– Key figures at around 0230 GMT –
Tokyo – Nikkei 225: UP 0.7 percent at 26,362.24 (break)
Hong Kong – Hang Seng Index: UP 1.1 percent at 21,499.82
Shanghai – Composite: UP 0.7 percent at 3,343.83
Dollar/yen: DOWN at 134.84 yen from 134.94 yen late Thursday
Pound/dollar: UP at $1.2277 from $1.2259
Euro/dollar: UP at $1.0533 from $1.0526
Euro/pound: DOWN at 85.78 pence from 85.80 pence
West Texas Intermediate: UP 0.1 percent at $104.34 per barrel
Brent North Sea crude: DOWN 0.1 percent at $110.05 per barrel
New York – Dow: UP 0.6 percent at 30,677.36 (close)
London – FTSE 100: DOWN 1.0 percent at 7,020.45 (close)
Major US banks can weather severe economic downturn: Fed
The largest banks operating in the US market have sufficient resources to withstand a severe economic downturn and continue providing financing to American families and firms, the Federal Reserve said Thursday.
The Fed subjected 33 banks to its annual “stress test” exercise, to gauge whether they would be able to weather a steep global recession.
In the hypothetical crisis, financial markets plummet, commercial real estate and corporate debt markets face substantial strain, US unemployment reaches 10 percent and the economy contracts by 3.5 percent.
The results “showed that banks continue to have strong capital levels, allowing them to continue lending to households and businesses during a severe recession,” the Fed said.
The scenario for this year’s test was even bleaker than the one used last year, but the outcome was the same, showing all the banks would maintain a sufficient “cushion” despite total projected losses of $612 billion, according to the report.
“Despite the larger post-stress decline this year… capital ratios remain well above the required minimum levels throughout the projection horizon” of nine quarters, the report said.
The stress tests, implemented in the wake of the 2008 global financial crisis, apply to banks with at least $100 billion in total assets, including the top tier designated as “global systemically important banks.”
Smaller banks are only subjected to the stress tests every two years, so the results are not directly comparable to 2021, which tested 23 institutions.
Among the banks examined in both years, there were an additional $50 billion in losses under the tougher scenario, a Fed official told reporters.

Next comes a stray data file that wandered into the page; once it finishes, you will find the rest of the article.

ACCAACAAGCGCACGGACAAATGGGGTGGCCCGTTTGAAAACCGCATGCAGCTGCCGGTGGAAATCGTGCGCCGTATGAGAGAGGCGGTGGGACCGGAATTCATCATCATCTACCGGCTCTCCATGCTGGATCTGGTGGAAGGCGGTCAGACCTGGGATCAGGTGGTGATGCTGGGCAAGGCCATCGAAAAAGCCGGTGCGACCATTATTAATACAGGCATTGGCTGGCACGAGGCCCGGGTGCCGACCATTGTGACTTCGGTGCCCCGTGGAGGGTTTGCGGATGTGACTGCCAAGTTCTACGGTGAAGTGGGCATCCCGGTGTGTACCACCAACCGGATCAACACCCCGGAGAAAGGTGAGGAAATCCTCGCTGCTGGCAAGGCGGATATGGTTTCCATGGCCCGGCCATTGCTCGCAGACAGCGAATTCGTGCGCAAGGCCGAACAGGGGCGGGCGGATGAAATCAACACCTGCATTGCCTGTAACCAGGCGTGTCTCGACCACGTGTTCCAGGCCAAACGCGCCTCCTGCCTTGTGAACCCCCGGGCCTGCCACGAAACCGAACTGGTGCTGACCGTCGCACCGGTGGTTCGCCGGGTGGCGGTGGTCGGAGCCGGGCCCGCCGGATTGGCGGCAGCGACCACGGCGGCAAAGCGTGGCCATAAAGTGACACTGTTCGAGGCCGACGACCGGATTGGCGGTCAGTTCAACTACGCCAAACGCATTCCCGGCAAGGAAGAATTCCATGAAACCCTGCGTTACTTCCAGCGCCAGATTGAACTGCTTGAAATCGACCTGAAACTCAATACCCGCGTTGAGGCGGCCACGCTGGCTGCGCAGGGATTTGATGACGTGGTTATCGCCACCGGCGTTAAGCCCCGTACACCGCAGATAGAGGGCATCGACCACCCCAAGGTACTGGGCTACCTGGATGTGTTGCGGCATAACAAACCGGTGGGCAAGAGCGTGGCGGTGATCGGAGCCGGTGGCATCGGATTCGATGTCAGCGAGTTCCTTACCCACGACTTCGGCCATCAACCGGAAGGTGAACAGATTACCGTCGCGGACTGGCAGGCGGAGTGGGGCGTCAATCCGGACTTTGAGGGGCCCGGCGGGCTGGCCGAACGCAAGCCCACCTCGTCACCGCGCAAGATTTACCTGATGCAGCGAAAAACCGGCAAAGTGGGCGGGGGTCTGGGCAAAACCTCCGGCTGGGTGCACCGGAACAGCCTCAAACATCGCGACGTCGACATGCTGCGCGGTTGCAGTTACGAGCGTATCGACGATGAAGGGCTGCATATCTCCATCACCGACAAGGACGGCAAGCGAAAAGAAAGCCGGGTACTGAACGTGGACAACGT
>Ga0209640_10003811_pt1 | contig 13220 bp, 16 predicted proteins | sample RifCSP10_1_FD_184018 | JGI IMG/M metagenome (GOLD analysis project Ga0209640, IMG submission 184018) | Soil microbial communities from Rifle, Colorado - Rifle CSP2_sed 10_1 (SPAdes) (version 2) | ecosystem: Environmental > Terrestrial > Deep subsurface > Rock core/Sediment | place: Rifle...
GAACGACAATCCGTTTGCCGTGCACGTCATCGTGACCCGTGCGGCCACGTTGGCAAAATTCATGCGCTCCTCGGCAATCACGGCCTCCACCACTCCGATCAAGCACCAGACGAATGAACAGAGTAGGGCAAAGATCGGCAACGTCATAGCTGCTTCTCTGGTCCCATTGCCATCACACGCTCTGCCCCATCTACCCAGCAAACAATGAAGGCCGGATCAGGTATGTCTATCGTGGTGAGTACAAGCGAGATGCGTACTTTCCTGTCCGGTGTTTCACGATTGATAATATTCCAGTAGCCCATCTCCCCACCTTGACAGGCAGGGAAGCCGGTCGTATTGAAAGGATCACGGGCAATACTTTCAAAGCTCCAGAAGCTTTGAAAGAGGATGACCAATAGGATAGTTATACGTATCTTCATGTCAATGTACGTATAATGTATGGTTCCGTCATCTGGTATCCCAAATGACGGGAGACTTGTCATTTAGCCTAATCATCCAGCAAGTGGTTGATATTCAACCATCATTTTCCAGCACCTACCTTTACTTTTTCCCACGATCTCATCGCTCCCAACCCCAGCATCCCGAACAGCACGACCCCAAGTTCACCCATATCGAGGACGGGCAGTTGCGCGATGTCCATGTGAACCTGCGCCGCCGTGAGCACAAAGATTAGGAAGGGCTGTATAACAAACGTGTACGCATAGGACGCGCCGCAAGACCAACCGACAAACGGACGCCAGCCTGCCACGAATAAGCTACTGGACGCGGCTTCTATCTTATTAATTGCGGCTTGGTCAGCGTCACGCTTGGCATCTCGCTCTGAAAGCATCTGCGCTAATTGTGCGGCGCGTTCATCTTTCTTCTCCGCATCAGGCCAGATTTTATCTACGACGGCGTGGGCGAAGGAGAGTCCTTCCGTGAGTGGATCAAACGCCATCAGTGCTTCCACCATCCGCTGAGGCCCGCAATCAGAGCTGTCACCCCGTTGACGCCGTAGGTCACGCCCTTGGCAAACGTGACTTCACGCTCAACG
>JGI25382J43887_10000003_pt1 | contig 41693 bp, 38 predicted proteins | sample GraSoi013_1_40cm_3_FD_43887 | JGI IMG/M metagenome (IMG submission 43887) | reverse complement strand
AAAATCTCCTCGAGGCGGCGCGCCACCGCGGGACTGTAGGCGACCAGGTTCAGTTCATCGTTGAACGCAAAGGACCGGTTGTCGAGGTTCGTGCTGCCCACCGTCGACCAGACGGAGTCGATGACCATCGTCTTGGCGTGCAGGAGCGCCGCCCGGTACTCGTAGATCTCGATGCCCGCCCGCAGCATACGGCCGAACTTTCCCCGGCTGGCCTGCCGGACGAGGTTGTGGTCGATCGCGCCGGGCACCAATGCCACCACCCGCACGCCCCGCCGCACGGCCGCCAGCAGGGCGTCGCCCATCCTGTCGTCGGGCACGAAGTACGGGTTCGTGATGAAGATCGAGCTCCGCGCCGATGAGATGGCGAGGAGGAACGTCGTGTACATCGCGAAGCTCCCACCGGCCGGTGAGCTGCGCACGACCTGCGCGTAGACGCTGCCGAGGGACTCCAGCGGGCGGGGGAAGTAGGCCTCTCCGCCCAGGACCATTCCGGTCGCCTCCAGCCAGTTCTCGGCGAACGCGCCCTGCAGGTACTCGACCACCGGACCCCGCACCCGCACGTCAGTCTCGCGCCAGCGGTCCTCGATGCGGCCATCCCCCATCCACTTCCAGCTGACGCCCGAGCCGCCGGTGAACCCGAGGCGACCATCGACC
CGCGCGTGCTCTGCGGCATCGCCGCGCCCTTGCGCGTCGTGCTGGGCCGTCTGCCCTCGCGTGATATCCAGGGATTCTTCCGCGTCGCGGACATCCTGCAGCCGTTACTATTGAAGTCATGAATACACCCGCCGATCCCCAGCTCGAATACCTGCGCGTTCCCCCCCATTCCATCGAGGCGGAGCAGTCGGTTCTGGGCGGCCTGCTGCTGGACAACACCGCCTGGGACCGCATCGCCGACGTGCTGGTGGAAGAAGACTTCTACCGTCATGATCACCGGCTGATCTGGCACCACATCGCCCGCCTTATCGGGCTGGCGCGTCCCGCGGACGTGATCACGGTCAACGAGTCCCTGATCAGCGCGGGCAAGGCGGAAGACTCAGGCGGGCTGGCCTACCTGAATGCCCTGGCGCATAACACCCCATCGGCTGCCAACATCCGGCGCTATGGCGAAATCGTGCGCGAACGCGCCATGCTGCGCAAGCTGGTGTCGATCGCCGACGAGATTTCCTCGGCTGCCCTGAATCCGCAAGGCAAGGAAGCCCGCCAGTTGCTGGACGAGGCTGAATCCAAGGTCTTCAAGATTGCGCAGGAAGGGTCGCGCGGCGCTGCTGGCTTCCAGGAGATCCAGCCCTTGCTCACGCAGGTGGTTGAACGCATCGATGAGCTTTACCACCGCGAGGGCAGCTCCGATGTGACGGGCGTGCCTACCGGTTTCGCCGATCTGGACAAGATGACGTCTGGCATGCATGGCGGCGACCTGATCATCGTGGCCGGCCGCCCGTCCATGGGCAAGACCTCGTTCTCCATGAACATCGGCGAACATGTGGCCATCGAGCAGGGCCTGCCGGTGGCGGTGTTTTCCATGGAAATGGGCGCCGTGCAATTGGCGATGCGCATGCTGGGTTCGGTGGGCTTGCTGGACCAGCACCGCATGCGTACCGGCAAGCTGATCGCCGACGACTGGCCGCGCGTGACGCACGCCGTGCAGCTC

However, the official stressed that the dire case applied is only hypothetical and not a forecast.
With the results in hand, banks can announce any plans for dividend payments and share buybacks starting Monday at 2030 GMT, the official said.
The Fed ordered limits to such distributions in June 2020 as the coronavirus pandemic caused a sharp economic downturn, but relaxed the restrictions in December 2020 before removing them following last year’s tests.
Apple, Android phones targeted by Italian spyware: Google
An Italy-based firm’s hacking tools were used to spy on Apple and Android smartphones in Italy and Kazakhstan, Google said Thursday, casting a light on a “flourishing” spyware industry.
Google’s threat analysis team said spyware made by RCS Lab targeted the phones using a combination of tactics including unusual “drive-by downloads” that happen without victims being aware.
Concerns over spyware were fueled by media outlets reporting last year that Israeli firm NSO’s Pegasus tools were used by governments to surveil opponents, activists and journalists.
“They claim to only sell to customers with legitimate use for surveillanceware, such as intelligence and law enforcement agencies,” mobile cybersecurity specialist Lookout said of companies like NSO and RCS.
“In reality, such tools have often been abused under the guise of national security to spy on business executives, human rights activists, journalists, academics and government officials,” Lookout added.
Google’s report said the RCS spyware it uncovered, and which was dubbed “Hermit”, is the same one that Lookout reported on previously.
Lookout researchers said that in April they found Hermit being used by the government of Kazakhstan inside its borders to spy on smartphones, just months after anti-government protests in that country were suppressed.
“Like many spyware vendors, not much is known about RCS Lab and its clientele,” Lookout said. “But based on the information we do have, it has a considerable international presence.”
– Growing spyware industry –
Evidence suggests Hermit was used in a predominantly Kurdish region of Syria, the mobile security company said.
Analysis of Hermit showed that it can be employed to gain control of smartphones, recording audio, redirecting calls, and collecting data such as contacts, messages, photos and location, Lookout researchers said.
Google and Lookout noted the spyware spreads by getting people to click on links in messages sent to targets.
“In some cases, we believe the actors worked with the target’s ISP (internet service provider) to disable the target’s mobile data connectivity,” Google said.
“Once disabled, the attacker would send a malicious link via SMS asking the target to install an application to recover their data connectivity.”
When not masquerading as a mobile internet service provider, the cyber spies would send links pretending to be from phone makers or messaging applications to trick people into clicking, researchers said.
“Hermit tricks users by serving up the legitimate webpages of the brands it impersonates as it kickstarts malicious activities in the background,” Lookout researchers said.
Google said it has warned Android users targeted by the spyware and ramped up software defenses. Apple told AFP it has taken steps to protect iPhone users.
Google’s threat team is tracking more than 30 companies that sell surveillance capabilities to governments, according to the Alphabet-owned tech titan.
“The commercial spyware industry is thriving and growing at a significant rate,” Google said.